Somehow he knew that his new friends would not let him down, and he was right. Just as they began to arrive dangerously close to the trees, he felt a tug at his shirt and the birds were back in control. Swiftly, they ushered him below the tree line, dipping and diving, narrowly missing each branch with precision. Billy could see other woodland creatures, chipmunks and squirrels, deer and hedgehogs, all looking on, impressed and amazed by Billy and his flock.

When he looked down again he saw, rising quickly below him, a wide welcoming creek. The same creek where he spent so many of his days in the park. It was one of the spots that marked a special occasion for Billy. One he wouldn’t visit on every trip into Clearing Springs but only on the special days where had the time to follow its long, winding trail. The running water, with its smooth white grooves of movement and its calming, ever-present babble, made him feel as at home now as it did on the days he wasted lying beside its welcoming shore.

Matching the quickly dissipating panic of impending death, so too the speed of his fall began to slow, till Billy found himself drifting like one of the large, discolored leaves from the great Oak tree. He eventually came to rest on a conveniently placed rock in the center of the creek, a rock he knew well. He would walk for what seemed like miles, following every bend of the creek, until he came to the rock where he now found himself. This particular rock was so special for a couple of reasons, the first being its size. Despite the fact that it lay in the center of the rushing stream it was large enough for Billy to lie flat on his back with his legs straight out. He didn’t have to balance or tip toe but could get a firm position without having to worry about taking an unfortunate spill into the barreling water that surrounded him on all sides. This big, circular gray slab of stone was constant and reliable and felt like something placed there just for Billy. He wasn’t about to let it go unused.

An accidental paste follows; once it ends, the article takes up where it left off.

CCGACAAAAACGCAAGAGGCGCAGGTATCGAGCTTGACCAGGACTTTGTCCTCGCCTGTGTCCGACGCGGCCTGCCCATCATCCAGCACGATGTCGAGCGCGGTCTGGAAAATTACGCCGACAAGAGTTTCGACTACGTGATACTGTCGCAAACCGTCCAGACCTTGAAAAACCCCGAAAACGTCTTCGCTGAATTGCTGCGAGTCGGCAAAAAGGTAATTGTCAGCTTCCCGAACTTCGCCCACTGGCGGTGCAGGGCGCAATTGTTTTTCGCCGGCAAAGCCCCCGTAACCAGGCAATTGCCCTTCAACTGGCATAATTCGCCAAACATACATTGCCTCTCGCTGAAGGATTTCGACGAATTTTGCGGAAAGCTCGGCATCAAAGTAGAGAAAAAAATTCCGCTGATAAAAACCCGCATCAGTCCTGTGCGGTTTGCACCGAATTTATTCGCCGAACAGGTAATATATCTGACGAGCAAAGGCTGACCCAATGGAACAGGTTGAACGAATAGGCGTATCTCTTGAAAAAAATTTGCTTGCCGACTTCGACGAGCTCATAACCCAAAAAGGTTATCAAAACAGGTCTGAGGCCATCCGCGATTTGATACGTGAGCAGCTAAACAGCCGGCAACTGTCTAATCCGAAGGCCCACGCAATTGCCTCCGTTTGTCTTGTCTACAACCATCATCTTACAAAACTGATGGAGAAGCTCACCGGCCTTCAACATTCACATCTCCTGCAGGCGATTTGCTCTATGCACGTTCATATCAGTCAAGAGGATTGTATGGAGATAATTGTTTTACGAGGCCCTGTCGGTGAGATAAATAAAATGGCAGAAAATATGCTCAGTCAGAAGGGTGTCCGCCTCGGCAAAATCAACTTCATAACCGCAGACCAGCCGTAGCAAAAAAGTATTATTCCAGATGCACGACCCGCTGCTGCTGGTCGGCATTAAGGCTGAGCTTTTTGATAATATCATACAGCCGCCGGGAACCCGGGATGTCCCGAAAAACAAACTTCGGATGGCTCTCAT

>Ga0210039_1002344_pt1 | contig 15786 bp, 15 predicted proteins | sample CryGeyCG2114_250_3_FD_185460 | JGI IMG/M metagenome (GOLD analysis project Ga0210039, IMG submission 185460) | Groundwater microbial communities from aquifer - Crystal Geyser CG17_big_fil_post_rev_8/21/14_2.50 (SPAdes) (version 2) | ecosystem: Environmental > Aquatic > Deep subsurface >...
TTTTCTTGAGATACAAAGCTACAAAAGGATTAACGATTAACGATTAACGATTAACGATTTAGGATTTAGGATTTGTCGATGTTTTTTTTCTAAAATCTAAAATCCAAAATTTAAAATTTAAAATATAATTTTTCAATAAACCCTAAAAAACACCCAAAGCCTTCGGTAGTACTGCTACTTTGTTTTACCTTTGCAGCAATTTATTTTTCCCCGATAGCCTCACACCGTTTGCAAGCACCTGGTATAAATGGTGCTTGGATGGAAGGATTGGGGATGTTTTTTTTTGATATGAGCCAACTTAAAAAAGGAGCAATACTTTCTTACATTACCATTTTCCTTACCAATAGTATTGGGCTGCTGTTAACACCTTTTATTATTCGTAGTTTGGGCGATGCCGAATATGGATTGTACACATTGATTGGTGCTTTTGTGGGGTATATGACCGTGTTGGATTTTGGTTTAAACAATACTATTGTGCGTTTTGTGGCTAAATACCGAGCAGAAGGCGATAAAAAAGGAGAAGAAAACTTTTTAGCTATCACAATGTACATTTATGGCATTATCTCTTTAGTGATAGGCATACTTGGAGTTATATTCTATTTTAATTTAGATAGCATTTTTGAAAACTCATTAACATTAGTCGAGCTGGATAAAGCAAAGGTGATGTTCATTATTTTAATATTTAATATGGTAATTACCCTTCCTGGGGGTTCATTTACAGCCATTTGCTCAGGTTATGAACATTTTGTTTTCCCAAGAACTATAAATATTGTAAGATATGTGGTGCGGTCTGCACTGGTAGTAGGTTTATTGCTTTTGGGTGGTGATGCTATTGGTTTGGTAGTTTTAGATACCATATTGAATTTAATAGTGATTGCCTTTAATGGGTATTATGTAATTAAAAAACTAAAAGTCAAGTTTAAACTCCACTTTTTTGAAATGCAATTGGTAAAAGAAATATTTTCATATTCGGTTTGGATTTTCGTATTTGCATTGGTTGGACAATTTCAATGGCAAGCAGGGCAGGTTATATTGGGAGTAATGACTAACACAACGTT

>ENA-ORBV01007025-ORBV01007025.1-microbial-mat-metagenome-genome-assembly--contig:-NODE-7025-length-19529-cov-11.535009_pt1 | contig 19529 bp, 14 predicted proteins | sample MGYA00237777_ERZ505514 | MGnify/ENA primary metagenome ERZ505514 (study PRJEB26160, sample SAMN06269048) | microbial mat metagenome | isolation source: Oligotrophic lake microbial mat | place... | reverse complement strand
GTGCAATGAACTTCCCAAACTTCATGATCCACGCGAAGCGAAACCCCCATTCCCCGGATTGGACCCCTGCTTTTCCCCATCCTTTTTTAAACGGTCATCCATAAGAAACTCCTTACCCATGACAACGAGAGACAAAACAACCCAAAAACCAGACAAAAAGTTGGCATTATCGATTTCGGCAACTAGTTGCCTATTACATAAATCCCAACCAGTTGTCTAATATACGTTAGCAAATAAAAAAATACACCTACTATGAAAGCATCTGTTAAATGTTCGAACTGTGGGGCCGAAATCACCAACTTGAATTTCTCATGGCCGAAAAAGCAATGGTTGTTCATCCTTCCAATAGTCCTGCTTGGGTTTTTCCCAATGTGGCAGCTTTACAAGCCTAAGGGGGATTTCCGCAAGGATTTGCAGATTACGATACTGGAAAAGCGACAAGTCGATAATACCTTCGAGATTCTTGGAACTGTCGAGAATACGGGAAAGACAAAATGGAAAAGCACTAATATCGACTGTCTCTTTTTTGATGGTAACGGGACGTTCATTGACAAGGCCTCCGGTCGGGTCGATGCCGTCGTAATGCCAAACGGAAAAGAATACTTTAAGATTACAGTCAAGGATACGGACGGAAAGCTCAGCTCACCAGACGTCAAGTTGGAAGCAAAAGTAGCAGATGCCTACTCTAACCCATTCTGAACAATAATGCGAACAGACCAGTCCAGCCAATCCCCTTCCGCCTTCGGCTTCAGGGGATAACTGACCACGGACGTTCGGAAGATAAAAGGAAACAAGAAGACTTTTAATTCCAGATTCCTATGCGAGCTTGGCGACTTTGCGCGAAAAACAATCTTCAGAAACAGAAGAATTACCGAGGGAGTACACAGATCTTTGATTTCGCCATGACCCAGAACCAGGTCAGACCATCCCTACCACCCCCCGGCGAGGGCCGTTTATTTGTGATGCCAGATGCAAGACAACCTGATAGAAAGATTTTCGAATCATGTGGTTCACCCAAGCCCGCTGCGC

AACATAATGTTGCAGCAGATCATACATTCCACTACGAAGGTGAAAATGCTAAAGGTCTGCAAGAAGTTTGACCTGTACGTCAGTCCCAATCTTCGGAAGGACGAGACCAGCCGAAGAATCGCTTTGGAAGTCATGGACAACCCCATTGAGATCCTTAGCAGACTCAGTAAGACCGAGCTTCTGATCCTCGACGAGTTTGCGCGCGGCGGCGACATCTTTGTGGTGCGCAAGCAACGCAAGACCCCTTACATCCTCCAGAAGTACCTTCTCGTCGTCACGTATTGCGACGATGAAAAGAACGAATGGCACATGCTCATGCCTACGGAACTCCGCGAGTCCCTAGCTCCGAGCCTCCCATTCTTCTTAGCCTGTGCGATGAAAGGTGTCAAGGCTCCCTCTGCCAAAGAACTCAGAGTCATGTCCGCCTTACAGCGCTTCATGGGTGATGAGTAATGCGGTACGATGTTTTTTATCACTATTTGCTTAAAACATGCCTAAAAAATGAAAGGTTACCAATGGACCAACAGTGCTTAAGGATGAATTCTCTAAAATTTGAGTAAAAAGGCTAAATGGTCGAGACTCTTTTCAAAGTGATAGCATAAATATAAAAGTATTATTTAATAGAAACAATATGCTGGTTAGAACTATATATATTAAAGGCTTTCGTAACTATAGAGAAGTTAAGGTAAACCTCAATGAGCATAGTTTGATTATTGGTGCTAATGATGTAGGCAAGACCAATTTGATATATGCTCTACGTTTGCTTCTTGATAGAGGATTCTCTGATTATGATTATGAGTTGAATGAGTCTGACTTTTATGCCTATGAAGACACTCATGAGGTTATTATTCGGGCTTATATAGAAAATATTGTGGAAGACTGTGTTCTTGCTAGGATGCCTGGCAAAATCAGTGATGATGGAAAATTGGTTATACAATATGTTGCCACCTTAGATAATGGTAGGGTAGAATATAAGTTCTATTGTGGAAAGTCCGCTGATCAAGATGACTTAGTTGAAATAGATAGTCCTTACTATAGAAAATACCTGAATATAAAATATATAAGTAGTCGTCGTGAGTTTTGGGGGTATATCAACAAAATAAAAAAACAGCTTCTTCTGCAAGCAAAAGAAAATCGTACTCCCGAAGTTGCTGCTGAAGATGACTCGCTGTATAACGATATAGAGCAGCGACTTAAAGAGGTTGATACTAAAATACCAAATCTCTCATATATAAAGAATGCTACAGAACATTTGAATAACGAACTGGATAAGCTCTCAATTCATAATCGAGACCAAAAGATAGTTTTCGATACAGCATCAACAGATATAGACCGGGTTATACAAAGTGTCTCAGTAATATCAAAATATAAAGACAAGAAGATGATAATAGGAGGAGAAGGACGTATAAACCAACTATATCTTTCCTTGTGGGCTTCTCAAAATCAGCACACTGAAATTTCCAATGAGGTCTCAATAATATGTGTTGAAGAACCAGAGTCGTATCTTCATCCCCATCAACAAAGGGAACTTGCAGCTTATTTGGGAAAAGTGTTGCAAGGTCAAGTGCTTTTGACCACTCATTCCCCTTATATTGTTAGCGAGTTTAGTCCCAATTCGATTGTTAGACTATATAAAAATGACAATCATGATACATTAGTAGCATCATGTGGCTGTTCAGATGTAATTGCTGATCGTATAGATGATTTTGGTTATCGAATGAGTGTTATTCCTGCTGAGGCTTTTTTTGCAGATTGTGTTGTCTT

It was on this rock in which he now sat, resting from his flight. He could see his flying friends, still in formation off in the distance. Billy waved to them wildly, silently thanking them and already missing their fantastical presence, feeling a pang of loneliness as he sat on his rock with exhaustion setting in. Though he knew the birds had done most of the work, the combination of depleted adrenaline and the calming sounds of the trickling water made his eyes feel heavy and his body limp.